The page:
Trigger Warning – This story contains information about sexual assault, violence, and/or suicide which may be triggering to survivors.
Fernanda* didn’t sleep nights in the room she shared with her sister. Rather she stayed awake to protect her.
They were not yet even teenagers, victims in the home and at the hand of their employer whose home they cleaned and meals they cooked.
“He used to sneak into our room and would touch my sister,” she says. “So from that moment, I stayed awake taking care of her — until one day he touched me. I never told my mother, because I didn’t think anyone would believe me.” Emotion welled in her throat as she shared her story from a modest concrete office space in Guayaquil, Ecuador. A single bare lightbulb dangled above as she recounted her experience, casting shadows across the kitchen.
One of 10 children, Fernanda spent her early childhood in Esmeraldas, a coastal city in northeast Ecuador. Her mother alone was unable to support all of the children, so at age 12, Fernanda went to work, along with her sister, in a couple’s home, cooking and cleaning in exchange for food and clothes. There was no salary.
The man in the house, her employer, soon began sexually harassing and abusing Fernanda and her sister, as if that behavior was expected, a part of their job description. “I didn’t realize I was just a child,” she says. “I didn’t know that you have to respect a child, and he made me feel like I was responsible for all the things that were happening.”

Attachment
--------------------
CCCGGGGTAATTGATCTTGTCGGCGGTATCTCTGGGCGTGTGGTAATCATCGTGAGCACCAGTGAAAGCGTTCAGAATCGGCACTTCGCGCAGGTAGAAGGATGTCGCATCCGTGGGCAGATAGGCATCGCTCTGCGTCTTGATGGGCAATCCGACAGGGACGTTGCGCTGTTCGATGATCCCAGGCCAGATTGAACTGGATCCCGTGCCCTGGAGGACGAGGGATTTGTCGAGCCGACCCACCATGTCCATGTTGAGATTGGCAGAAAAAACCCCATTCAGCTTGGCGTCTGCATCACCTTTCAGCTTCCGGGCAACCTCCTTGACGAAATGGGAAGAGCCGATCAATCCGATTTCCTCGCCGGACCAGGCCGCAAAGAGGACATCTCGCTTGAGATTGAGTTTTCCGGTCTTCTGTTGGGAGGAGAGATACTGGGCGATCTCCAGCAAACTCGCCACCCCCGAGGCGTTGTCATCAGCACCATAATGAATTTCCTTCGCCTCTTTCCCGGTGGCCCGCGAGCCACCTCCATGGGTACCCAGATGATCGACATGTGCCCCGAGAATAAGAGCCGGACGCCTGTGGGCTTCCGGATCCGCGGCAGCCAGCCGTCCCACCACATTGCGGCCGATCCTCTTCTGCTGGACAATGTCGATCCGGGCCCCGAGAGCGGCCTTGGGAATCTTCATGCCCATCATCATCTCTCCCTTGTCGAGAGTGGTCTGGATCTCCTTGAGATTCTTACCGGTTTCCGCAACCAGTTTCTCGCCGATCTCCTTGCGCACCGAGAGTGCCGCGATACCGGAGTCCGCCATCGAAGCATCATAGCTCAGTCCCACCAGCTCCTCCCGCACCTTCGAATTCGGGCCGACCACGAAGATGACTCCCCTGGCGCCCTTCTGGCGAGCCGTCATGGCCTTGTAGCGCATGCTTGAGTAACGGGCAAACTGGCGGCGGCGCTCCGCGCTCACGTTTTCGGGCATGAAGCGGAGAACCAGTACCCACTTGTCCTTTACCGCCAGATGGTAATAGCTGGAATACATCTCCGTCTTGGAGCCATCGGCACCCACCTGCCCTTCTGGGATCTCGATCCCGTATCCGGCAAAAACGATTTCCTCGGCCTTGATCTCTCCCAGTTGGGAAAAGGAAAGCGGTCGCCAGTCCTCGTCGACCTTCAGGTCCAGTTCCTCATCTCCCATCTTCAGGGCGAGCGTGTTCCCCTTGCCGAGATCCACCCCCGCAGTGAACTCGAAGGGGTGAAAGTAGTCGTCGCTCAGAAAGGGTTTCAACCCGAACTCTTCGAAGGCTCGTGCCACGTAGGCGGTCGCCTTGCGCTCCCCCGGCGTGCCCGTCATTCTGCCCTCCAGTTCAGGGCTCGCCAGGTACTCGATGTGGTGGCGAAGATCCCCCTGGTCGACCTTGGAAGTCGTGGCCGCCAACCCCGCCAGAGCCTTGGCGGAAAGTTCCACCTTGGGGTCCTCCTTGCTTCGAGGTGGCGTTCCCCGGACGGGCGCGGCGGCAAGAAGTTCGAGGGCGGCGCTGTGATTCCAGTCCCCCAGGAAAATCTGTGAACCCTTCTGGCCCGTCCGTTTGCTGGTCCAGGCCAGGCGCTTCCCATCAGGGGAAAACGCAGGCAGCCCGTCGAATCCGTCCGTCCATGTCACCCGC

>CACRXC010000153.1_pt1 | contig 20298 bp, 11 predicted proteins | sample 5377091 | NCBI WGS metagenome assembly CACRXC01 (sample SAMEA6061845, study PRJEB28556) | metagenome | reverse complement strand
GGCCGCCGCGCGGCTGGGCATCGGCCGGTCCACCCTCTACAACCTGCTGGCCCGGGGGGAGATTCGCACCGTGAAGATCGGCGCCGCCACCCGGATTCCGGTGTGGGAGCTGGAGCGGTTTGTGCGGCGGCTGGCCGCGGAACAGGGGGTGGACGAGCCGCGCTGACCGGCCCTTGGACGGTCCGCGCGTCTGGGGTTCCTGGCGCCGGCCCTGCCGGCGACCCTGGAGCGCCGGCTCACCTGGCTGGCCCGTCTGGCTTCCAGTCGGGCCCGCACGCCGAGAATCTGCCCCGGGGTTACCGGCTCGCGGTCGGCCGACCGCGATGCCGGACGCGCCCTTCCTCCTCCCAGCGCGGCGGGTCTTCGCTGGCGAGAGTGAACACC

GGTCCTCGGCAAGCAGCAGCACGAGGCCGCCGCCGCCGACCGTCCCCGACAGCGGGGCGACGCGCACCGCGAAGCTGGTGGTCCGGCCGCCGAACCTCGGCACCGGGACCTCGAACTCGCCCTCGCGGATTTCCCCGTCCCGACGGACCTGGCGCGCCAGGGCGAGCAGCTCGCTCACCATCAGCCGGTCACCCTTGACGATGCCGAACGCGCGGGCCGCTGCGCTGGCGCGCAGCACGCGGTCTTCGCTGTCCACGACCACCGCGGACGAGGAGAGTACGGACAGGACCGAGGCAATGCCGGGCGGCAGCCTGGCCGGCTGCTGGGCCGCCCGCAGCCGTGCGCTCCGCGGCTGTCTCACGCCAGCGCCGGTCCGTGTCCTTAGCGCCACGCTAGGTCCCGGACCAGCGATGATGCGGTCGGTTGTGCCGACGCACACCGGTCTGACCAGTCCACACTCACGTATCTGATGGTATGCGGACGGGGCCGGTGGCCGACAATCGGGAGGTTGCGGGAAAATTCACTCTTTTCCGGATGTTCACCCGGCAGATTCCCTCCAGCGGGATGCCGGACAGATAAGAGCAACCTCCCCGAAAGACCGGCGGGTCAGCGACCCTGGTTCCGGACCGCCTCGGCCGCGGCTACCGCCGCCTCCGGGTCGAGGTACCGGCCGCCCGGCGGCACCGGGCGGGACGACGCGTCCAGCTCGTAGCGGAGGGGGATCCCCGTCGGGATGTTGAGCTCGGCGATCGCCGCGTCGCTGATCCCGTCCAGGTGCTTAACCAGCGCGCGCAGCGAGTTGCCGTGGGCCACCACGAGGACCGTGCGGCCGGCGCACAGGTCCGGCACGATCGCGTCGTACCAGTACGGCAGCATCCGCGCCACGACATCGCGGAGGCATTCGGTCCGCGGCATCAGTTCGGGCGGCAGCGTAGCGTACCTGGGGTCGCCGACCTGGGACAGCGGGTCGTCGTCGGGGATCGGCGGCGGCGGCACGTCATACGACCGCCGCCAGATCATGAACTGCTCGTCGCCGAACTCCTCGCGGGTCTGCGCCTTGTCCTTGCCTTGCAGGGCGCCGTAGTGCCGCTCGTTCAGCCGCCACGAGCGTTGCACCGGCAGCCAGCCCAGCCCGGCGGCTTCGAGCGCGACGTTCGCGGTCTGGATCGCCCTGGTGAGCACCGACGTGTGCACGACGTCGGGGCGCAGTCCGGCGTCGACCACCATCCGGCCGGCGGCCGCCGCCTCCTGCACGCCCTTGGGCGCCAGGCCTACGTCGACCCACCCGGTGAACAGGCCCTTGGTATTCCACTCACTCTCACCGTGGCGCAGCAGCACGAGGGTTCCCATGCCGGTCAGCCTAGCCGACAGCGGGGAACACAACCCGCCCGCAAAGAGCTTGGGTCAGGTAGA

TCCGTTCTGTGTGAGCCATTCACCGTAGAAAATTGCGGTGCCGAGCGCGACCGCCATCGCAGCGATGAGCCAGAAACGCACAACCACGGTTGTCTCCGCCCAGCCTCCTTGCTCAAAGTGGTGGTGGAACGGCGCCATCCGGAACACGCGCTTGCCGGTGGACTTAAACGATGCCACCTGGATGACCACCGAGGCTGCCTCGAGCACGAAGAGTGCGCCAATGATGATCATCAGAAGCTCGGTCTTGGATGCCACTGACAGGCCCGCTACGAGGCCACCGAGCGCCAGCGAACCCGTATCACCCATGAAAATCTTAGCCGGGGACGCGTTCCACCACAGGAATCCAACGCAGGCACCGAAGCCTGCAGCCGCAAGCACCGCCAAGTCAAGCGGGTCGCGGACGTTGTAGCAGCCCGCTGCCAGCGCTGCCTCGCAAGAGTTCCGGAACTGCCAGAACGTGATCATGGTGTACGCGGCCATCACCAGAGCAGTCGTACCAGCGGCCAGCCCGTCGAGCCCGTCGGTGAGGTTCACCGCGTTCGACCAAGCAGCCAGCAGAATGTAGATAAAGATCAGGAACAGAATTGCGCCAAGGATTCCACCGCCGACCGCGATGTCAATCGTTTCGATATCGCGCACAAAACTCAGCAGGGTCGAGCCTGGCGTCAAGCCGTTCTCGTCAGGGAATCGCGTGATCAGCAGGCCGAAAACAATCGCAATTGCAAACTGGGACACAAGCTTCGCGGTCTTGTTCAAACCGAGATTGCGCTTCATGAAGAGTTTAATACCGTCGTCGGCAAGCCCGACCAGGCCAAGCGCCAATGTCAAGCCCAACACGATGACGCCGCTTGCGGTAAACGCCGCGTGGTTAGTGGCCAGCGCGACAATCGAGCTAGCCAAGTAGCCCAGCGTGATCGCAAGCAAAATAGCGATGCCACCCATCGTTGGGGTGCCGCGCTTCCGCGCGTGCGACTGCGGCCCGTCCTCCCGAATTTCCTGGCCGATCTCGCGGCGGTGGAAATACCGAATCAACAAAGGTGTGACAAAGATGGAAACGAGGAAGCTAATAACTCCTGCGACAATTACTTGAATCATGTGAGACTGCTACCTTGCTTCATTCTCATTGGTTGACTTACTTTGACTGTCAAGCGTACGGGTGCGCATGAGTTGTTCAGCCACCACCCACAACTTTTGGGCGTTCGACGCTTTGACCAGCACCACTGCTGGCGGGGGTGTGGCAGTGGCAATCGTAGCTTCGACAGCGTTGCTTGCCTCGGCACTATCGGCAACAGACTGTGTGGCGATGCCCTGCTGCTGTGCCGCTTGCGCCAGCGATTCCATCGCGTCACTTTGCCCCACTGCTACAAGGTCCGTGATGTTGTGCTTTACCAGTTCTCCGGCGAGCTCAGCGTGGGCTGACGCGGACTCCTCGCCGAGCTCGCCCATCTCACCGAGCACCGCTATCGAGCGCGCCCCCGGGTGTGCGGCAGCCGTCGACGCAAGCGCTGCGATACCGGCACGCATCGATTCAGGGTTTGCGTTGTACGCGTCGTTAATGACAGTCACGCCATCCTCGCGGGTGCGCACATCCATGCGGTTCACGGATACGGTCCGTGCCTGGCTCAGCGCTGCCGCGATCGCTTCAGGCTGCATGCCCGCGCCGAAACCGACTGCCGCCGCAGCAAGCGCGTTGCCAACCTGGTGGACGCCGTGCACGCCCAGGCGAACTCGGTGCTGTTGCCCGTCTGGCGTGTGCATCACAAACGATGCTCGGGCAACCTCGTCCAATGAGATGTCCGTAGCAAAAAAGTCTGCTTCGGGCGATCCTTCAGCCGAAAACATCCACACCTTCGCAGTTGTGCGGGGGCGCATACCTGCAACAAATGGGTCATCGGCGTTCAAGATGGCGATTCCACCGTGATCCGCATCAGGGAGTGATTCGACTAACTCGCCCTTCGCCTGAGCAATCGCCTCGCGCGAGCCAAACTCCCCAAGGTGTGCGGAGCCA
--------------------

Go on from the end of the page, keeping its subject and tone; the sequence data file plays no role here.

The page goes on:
Fernanda feared that by mentioning the assaults, she would create trouble between her mother and the employer — even place her mother in physical harm.
The abuse continued, not only in that home with that employer, but in other homes with other employers. “Scratch me here,” one often told her. “Look what I have here,” he would say, suggestively. At 14, Fernanda moved to Santo Domingo, but in every new job, behind every new door, the next employer harassed and abused her just as the previous one had.
“I didn’t realize I was just a child.”
One employer told Fernanda on her first day of work that sex with him was expected. Another masturbated in front of her. In one home, with no bedroom of her own, she slept on the floor by the bathroom. “I never knew whether to pretend to be asleep or to show him I was awake,” she says. “What was the best way to avoid the abuse?” she recalls thinking at the time. As she quit one job to find safety in the next, people felt she was unreliable. “Everyone thought I was irresponsible and lazy,” she says.